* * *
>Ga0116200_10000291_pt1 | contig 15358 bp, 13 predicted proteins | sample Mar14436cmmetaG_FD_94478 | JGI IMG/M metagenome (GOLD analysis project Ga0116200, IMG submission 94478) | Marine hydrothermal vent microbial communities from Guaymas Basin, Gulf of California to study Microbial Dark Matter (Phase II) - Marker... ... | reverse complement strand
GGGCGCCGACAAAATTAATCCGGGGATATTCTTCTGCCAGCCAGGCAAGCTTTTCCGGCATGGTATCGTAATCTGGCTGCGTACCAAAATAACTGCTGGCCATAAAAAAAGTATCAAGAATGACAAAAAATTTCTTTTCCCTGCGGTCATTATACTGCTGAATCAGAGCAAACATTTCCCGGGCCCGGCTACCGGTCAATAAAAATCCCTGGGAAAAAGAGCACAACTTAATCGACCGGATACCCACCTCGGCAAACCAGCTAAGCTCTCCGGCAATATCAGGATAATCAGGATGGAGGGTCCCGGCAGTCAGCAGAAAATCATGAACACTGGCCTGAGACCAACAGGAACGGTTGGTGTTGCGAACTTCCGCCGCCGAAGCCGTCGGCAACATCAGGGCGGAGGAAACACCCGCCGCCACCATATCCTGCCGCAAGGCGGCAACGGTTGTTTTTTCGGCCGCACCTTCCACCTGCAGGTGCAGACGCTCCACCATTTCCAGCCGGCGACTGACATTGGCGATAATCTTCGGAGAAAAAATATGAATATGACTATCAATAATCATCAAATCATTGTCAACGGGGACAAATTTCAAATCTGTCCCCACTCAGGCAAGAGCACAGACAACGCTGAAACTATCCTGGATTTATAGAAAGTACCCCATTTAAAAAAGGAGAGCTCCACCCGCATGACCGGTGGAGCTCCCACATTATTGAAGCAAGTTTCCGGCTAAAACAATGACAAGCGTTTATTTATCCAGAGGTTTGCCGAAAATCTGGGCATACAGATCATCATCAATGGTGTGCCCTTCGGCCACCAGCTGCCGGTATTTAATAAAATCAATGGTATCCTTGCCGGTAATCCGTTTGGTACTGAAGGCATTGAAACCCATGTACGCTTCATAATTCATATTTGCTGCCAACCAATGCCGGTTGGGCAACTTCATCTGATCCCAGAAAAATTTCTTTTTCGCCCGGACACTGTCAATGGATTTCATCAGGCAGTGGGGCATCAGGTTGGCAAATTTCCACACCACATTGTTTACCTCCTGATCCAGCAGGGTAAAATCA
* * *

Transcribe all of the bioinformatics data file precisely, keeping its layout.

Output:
>Ga0116200_10000291_pt1 | contig 15358 bp, 13 predicted proteins | sample Mar14436cmmetaG_FD_94478 | JGI IMG/M metagenome (GOLD analysis project Ga0116200, IMG submission 94478) | Marine hydrothermal vent microbial communities from Guaymas Basin, Gulf of California to study Microbial Dark Matter (Phase II) - Marker... ... | reverse complement strand
GGGCGCCGACAAAATTAATCCGGGGATATTCTTCTGCCAGCCAGGCAAGCTTTTCCGGCATGGTATCGTAATCTGGCTGCGTACCAAAATAACTGCTGGCCATAAAAAAAGTATCAAGAATGACAAAAAATTTCTTTTCCCTGCGGTCATTATACTGCTGAATCAGAGCAAACATTTCCCGGGCCCGGCTACCGGTCAATAAAAATCCCTGGGAAAAAGAGCACAACTTAATCGACCGGATACCCACCTCGGCAAACCAGCTAAGCTCTCCGGCAATATCAGGATAATCAGGATGGAGGGTCCCGGCAGTCAGCAGAAAATCATGAACACTGGCCTGAGACCAACAGGAACGGTTGGTGTTGCGAACTTCCGCCGCCGAAGCCGTCGGCAACATCAGGGCGGAGGAAACACCCGCCGCCACCATATCCTGCCGCAAGGCGGCAACGGTTGTTTTTTCGGCCGCACCTTCCACCTGCAGGTGCAGACGCTCCACCATTTCCAGCCGGCGACTGACATTGGCGATAATCTTCGGAGAAAAAATATGAATATGACTATCAATAATCATCAAATCATTGTCAACGGGGACAAATTTCAAATCTGTCCCCACTCAGGCAAGAGCACAGACAACGCTGAAACTATCCTGGATTTATAGAAAGTACCCCATTTAAAAAAGGAGAGCTCCACCCGCATGACCGGTGGAGCTCCCACATTATTGAAGCAAGTTTCCGGCTAAAACAATGACAAGCGTTTATTTATCCAGAGGTTTGCCGAAAATCTGGGCATACAGATCATCATCAATGGTGTGCCCTTCGGCCACCAGCTGCCGGTATTTAATAAAATCAATGGTATCCTTGCCGGTAATCCGTTTGGTACTGAAGGCATTGAAACCCATGTACGCTTCATAATTCATATTTGCTGCCAACCAATGCCGGTTGGGCAACTTCATCTGATCCCAGAAAAATTTCTTTTTCGCCCGGACACTGTCAATGGATTTCATCAGGCAGTGGGGCATCAGGTTGGCAAATTTCCACACCACATTGTTTACCTCCTGATCCAGCAGGGTAAAATCA